Quick Version: Run arguments that you are comfortable with. I will vote on anything if it is well argued and defended. I am familiar with kritikal literature as well as policy arguments.
About Me: Sophomore at Emory University. I debated for 4 years in high school at the University School of Nashville. Add me to the email chain: firstname.lastname@example.org
Argument Preference - Pretty non-existent. I don't want to tell you what to run so here is a tl;dr:
CP: Win the tech to win the CP
DA: Impact Comparison goes far.
K: Define your terms and have specific analysis
T: I will vote for whoever wins the tech debate - I lean towards reasonability on affs which are core of the topic.
K affs: Win framework and defend your method. Perms are probably illegit if the link is decent to the method/analysis.
Theory: Warrant out your arguments and don’t spread through blocks. Please don't go for theory unless there is legitimate abuse.
Policy debate coach at Como Park Senior High.
CARD coach and policy debate judge at the University of Minnesota.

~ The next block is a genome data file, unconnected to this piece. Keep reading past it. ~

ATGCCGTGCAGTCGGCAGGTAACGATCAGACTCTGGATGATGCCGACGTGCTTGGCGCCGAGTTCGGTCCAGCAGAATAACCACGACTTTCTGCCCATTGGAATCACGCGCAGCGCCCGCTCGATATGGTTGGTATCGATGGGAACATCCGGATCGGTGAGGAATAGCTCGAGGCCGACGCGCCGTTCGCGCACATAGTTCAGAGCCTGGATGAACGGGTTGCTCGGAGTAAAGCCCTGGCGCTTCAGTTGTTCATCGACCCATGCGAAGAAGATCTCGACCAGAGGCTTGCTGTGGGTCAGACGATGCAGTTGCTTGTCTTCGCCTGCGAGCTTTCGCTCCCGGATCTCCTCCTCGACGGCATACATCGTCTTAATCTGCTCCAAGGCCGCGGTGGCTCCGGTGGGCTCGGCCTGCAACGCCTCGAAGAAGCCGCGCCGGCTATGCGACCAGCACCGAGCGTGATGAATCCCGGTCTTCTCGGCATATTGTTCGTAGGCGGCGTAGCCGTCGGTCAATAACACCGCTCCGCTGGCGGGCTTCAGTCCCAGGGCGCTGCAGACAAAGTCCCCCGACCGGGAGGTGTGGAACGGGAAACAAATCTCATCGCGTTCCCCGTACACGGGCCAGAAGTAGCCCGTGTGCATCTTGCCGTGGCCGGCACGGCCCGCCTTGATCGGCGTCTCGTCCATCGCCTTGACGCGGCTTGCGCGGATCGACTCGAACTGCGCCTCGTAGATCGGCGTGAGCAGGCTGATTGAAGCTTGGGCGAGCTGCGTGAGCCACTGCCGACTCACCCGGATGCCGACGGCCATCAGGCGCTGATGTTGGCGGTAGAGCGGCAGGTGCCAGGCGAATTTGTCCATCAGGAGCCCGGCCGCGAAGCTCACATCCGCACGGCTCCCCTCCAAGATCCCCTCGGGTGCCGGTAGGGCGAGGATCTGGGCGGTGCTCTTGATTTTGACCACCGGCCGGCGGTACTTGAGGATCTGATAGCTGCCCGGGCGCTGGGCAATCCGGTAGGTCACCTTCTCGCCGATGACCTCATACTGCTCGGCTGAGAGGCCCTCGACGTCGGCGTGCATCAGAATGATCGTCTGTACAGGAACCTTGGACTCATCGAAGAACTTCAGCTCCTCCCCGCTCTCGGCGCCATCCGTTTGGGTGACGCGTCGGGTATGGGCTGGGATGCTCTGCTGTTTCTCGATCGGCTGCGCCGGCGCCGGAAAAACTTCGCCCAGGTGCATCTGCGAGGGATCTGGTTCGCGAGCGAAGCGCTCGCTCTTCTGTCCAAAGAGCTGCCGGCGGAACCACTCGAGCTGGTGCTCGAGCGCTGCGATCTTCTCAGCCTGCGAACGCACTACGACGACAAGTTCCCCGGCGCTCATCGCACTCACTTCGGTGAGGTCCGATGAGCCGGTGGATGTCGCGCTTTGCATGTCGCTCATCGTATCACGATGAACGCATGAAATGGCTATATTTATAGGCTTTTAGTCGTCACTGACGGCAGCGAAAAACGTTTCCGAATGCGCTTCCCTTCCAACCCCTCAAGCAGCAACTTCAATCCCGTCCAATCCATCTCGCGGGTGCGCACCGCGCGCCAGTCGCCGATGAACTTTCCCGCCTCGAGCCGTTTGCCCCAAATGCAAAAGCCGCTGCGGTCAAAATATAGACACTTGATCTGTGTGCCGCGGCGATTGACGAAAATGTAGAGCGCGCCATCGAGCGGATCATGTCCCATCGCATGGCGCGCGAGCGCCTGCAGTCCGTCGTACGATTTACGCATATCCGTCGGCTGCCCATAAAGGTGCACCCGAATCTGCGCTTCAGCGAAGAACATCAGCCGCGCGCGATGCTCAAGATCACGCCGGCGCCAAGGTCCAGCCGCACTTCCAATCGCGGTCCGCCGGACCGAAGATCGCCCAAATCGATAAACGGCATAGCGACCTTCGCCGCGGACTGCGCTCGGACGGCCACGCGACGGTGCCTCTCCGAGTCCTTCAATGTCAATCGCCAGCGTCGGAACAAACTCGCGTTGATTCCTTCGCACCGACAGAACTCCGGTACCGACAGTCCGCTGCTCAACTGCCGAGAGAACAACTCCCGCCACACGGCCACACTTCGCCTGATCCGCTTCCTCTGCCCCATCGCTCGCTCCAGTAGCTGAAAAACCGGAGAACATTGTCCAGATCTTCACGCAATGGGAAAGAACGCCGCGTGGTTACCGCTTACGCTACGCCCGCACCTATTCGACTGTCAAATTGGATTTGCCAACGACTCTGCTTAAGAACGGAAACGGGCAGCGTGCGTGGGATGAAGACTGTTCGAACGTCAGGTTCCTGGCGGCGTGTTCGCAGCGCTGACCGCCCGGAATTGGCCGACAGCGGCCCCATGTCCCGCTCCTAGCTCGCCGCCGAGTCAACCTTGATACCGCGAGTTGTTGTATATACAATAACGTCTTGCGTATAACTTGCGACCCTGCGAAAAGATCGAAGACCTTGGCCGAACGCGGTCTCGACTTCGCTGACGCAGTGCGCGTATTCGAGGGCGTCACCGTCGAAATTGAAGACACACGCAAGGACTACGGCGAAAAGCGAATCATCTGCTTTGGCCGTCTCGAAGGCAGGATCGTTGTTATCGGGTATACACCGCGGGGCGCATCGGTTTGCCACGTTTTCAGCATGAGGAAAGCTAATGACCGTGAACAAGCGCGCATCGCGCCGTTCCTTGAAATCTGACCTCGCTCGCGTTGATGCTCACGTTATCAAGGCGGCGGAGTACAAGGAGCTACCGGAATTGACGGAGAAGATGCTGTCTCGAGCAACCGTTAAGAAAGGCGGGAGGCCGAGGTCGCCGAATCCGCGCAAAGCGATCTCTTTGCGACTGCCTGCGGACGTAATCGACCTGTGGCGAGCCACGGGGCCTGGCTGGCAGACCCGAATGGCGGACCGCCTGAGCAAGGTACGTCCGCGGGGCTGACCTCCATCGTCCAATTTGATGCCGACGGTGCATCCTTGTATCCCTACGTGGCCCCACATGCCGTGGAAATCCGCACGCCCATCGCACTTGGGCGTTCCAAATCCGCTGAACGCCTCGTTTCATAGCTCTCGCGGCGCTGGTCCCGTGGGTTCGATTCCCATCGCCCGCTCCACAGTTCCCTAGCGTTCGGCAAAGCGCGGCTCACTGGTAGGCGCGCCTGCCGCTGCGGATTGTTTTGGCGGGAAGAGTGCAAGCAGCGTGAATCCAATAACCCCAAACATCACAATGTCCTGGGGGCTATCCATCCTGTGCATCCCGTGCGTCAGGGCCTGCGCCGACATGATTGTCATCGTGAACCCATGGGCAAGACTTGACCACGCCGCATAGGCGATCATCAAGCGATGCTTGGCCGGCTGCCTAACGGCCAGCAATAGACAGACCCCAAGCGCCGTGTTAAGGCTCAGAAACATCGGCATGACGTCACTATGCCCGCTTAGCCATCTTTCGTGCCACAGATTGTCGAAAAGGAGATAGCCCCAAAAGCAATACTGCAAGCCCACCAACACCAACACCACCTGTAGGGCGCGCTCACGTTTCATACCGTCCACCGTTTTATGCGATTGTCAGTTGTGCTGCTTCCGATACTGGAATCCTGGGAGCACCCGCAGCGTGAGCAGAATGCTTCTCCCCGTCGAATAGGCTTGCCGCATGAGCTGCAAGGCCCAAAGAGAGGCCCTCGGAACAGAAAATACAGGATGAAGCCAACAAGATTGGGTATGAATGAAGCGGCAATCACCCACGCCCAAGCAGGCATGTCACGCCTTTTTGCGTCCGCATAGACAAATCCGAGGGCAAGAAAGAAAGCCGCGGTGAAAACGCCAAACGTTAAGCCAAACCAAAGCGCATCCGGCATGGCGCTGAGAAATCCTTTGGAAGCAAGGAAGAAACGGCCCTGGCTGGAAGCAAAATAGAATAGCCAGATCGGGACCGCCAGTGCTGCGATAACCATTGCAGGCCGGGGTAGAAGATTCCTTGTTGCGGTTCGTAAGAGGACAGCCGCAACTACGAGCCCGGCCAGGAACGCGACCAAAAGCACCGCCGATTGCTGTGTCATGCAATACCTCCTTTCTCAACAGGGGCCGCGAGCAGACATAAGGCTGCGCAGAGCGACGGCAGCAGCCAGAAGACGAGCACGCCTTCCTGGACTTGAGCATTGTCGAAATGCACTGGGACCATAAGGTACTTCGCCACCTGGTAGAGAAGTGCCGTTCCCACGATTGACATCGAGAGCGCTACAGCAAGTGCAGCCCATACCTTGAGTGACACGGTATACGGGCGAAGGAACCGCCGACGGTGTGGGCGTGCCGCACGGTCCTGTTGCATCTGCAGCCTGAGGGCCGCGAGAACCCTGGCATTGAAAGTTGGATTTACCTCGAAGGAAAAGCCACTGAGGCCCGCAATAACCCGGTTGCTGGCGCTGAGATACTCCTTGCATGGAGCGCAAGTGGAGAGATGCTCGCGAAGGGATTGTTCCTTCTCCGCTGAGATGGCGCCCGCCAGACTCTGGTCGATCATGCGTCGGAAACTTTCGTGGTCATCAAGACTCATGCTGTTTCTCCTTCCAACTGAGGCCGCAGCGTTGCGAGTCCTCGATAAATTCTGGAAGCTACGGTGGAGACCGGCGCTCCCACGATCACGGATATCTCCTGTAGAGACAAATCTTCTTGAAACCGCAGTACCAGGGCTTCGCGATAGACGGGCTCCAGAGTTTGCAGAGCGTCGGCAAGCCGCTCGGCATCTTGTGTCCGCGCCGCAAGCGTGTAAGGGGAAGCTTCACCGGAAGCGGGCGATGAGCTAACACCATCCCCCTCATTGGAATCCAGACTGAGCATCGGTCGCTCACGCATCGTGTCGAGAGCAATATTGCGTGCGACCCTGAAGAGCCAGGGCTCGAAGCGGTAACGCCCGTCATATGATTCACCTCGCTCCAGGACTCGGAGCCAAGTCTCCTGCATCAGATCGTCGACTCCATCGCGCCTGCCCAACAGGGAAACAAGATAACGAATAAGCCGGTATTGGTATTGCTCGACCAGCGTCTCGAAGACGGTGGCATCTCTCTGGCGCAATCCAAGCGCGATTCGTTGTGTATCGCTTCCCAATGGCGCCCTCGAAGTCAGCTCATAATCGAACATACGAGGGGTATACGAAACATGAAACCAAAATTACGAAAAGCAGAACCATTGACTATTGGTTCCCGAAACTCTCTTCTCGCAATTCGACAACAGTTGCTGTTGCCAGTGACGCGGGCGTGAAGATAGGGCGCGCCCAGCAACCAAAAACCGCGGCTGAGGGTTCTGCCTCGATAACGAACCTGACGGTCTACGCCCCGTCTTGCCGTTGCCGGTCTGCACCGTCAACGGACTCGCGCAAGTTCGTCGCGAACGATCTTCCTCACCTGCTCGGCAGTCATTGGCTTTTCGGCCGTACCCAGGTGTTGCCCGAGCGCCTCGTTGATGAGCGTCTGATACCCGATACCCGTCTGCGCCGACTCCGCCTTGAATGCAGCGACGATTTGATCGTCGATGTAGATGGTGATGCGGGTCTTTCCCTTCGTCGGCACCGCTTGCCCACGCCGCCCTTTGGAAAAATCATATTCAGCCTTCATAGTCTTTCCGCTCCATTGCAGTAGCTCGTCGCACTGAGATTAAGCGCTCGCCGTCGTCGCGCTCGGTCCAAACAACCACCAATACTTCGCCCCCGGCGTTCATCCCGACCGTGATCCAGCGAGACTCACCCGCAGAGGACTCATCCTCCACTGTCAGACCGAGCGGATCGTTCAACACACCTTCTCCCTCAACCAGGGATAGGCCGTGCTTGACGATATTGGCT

I am beginning to judge more events other than just policy but I have almost zero experience with other forms of debate.
Please include me on the email chain: email@example.com. Everyone gets plus .1 speaks if I'm not asked to be put on, and I'm just automatically put on the chain. Ask me any questions about my paradigm in person or via email, although I do try to update it regularly with the most important stuff.
Ks on the neg are obviously always fine and for what I think about T-USFG/FW, see the very bottom below the fairness slider. But bottom line, I don't really care what you read as long as you convince me to vote for you, I will.
Stuff related to online debating:
Don't delete analytics from the speech doc, please. I'll probably dock your speaks if I remember to. Online debate is harder to flow than in-person so it's good practice if you want me to catch everything you're saying.
Please slow down a little (especially on T and theory*) because the number of arguments I flow is rarely equal to the number of arguments the speaker actually makes, and those numbers will be much closer to each other if everyone prioritizes clarity and slowing down a bit. Don't just read this and think you're fine. Slow down, please. I know half of all judges ever have something like this in their paradigm but I'm a slower flow than average because I flow on paper.